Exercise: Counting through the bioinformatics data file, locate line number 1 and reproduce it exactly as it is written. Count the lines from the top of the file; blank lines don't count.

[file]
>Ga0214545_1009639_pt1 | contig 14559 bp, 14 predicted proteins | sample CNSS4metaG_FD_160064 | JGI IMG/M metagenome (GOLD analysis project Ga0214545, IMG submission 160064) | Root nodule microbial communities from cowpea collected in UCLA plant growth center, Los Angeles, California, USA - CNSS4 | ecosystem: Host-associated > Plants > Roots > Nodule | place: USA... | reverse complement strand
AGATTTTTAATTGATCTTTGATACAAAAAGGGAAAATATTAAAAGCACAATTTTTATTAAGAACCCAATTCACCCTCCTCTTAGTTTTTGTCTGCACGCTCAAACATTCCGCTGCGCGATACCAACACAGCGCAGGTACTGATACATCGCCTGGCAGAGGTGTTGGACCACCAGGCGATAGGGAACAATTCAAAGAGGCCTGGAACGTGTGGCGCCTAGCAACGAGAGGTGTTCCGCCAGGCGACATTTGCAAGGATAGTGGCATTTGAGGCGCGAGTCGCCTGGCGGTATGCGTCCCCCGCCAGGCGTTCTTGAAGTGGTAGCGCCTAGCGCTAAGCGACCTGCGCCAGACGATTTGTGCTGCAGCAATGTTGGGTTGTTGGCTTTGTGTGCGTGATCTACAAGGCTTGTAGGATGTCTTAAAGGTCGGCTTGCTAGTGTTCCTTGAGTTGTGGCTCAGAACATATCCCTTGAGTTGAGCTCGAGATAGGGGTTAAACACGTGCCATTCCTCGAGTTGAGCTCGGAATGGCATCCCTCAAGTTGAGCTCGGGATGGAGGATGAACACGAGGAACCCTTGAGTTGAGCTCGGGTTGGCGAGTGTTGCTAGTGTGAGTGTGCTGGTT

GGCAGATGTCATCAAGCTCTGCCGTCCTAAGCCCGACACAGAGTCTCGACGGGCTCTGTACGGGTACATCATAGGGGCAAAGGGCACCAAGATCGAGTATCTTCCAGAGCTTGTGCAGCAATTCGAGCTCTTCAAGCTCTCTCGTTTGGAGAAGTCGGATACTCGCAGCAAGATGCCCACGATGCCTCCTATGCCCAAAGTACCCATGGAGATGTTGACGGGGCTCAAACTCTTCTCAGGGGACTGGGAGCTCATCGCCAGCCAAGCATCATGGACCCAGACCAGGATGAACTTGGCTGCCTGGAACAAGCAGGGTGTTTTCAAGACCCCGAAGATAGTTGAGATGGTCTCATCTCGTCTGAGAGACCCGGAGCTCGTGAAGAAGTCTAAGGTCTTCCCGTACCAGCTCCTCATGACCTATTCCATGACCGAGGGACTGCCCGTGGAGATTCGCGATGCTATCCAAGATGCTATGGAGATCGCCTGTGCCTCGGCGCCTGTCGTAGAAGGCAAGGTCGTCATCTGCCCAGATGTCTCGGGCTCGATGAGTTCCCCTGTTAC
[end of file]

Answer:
>Ga0214545_1009639_pt1 | contig 14559 bp, 14 predicted proteins | sample CNSS4metaG_FD_160064 | JGI IMG/M metagenome (GOLD analysis project Ga0214545, IMG submission 160064) | Root nodule microbial communities from cowpea collected in UCLA plant growth center, Los Angeles, California, USA - CNSS4 | ecosystem: Host-associated > Plants > Roots > Nodule | place: USA... | reverse complement strand